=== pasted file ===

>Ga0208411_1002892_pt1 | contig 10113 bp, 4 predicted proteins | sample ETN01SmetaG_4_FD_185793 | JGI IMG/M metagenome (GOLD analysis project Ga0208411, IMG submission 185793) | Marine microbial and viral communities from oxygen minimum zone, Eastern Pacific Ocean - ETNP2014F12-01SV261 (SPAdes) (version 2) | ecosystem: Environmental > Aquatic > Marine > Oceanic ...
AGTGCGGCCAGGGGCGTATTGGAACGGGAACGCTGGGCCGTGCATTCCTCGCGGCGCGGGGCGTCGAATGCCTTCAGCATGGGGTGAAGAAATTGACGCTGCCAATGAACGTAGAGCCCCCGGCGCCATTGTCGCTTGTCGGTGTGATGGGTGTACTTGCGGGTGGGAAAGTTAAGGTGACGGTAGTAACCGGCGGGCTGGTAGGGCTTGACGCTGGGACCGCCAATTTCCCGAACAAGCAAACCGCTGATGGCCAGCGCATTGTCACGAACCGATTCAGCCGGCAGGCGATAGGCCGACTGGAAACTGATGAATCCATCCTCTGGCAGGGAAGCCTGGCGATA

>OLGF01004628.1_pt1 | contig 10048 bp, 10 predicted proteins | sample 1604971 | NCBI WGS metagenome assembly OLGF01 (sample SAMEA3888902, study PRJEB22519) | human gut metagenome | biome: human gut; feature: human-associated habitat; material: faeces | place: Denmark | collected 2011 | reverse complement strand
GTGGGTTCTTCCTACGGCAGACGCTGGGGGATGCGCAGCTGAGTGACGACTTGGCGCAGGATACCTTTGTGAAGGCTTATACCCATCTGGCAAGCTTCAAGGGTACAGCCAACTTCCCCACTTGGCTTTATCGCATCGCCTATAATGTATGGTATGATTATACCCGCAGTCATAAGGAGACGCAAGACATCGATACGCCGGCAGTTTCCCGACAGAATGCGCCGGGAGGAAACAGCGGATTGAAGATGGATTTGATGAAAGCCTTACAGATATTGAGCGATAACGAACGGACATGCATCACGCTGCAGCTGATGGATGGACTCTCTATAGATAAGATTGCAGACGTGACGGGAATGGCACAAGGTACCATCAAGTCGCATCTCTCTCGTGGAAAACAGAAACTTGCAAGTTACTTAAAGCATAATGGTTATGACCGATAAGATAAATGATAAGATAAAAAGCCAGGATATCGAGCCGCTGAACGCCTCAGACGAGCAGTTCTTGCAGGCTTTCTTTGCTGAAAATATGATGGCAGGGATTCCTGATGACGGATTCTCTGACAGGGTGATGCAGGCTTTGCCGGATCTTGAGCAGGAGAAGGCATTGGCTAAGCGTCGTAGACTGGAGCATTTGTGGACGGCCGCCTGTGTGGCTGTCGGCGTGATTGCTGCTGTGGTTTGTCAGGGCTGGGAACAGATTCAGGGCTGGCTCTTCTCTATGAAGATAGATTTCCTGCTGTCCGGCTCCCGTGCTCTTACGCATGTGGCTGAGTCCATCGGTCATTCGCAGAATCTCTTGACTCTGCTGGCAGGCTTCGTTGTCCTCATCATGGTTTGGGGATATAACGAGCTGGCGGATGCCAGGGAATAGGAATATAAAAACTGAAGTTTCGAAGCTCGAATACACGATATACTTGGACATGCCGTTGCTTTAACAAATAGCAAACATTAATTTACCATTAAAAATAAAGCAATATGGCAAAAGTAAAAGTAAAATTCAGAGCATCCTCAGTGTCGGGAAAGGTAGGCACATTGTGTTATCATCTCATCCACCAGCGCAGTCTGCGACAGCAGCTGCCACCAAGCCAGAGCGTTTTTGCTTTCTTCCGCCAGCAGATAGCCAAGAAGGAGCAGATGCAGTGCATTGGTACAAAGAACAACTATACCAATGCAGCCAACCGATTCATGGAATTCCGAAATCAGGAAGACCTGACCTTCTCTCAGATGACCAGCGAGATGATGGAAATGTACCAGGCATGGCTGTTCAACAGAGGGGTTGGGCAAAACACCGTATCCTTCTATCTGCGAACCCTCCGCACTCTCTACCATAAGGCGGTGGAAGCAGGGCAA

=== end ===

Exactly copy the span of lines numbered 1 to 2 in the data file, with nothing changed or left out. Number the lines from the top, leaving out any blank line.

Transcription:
>Ga0208411_1002892_pt1 | contig 10113 bp, 4 predicted proteins | sample ETN01SmetaG_4_FD_185793 | JGI IMG/M metagenome (GOLD analysis project Ga0208411, IMG submission 185793) | Marine microbial and viral communities from oxygen minimum zone, Eastern Pacific Ocean - ETNP2014F12-01SV261 (SPAdes) (version 2) | ecosystem: Environmental > Aquatic > Marine > Oceanic ...
AGTGCGGCCAGGGGCGTATTGGAACGGGAACGCTGGGCCGTGCATTCCTCGCGGCGCGGGGCGTCGAATGCCTTCAGCATGGGGTGAAGAAATTGACGCTGCCAATGAACGTAGAGCCCCCGGCGCCATTGTCGCTTGTCGGTGTGATGGGTGTACTTGCGGGTGGGAAAGTTAAGGTGACGGTAGTAACCGGCGGGCTGGTAGGGCTTGACGCTGGGACCGCCAATTTCCCGAACAAGCAAACCGCTGATGGCCAGCGCATTGTCACGAACCGATTCAGCCGGCAGGCGATAGGCCGACTGGAAACTGATGAATCCATCCTCTGGCAGGGAAGCCTGGCGATA